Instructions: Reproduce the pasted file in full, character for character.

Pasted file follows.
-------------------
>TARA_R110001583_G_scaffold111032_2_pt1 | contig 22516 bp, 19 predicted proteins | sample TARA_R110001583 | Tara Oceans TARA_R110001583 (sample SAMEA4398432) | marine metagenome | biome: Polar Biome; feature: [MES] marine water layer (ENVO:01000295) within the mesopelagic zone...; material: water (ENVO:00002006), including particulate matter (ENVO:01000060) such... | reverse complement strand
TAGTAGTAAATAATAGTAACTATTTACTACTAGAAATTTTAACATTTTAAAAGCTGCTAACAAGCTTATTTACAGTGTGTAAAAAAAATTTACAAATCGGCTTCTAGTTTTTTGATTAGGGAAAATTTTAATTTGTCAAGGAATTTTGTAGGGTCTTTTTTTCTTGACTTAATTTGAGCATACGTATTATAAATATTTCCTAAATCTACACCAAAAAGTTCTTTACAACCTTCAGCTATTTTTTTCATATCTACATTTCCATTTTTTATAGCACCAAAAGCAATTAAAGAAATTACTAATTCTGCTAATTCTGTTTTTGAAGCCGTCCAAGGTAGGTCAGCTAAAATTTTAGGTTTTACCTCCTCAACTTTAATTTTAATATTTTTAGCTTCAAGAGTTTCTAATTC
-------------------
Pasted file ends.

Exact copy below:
>TARA_R110001583_G_scaffold111032_2_pt1 | contig 22516 bp, 19 predicted proteins | sample TARA_R110001583 | Tara Oceans TARA_R110001583 (sample SAMEA4398432) | marine metagenome | biome: Polar Biome; feature: [MES] marine water layer (ENVO:01000295) within the mesopelagic zone...; material: water (ENVO:00002006), including particulate matter (ENVO:01000060) such... | reverse complement strand
TAGTAGTAAATAATAGTAACTATTTACTACTAGAAATTTTAACATTTTAAAAGCTGCTAACAAGCTTATTTACAGTGTGTAAAAAAAATTTACAAATCGGCTTCTAGTTTTTTGATTAGGGAAAATTTTAATTTGTCAAGGAATTTTGTAGGGTCTTTTTTTCTTGACTTAATTTGAGCATACGTATTATAAATATTTCCTAAATCTACACCAAAAAGTTCTTTACAACCTTCAGCTATTTTTTTCATATCTACATTTCCATTTTTTATAGCACCAAAAGCAATTAAAGAAATTACTAATTCTGCTAATTCTGTTTTTGAAGCCGTCCAAGGTAGGTCAGCTAAAATTTTAGGTTTTACCTCCTCAACTTTAATTTTAATATTTTTAGCTTCAAGAGTTTCTAATTC